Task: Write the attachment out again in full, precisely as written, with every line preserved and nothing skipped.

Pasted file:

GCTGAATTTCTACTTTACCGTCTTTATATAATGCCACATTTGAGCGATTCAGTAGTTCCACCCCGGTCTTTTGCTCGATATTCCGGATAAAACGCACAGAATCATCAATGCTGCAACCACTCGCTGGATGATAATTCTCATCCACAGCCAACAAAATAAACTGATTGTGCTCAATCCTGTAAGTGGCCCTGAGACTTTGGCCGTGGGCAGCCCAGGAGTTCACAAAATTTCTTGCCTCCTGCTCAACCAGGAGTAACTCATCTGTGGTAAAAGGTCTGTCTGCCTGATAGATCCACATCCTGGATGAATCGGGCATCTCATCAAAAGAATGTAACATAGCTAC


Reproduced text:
GCTGAATTTCTACTTTACCGTCTTTATATAATGCCACATTTGAGCGATTCAGTAGTTCCACCCCGGTCTTTTGCTCGATATTCCGGATAAAACGCACAGAATCATCAATGCTGCAACCACTCGCTGGATGATAATTCTCATCCACAGCCAACAAAATAAACTGATTGTGCTCAATCCTGTAAGTGGCCCTGAGACTTTGGCCGTGGGCAGCCCAGGAGTTCACAAAATTTCTTGCCTCCTGCTCAACCAGGAGTAACTCATCTGTGGTAAAAGGTCTGTCTGCCTGATAGATCCACATCCTGGATGAATCGGGCATCTCATCAAAAGAATGTAACATAGCTAC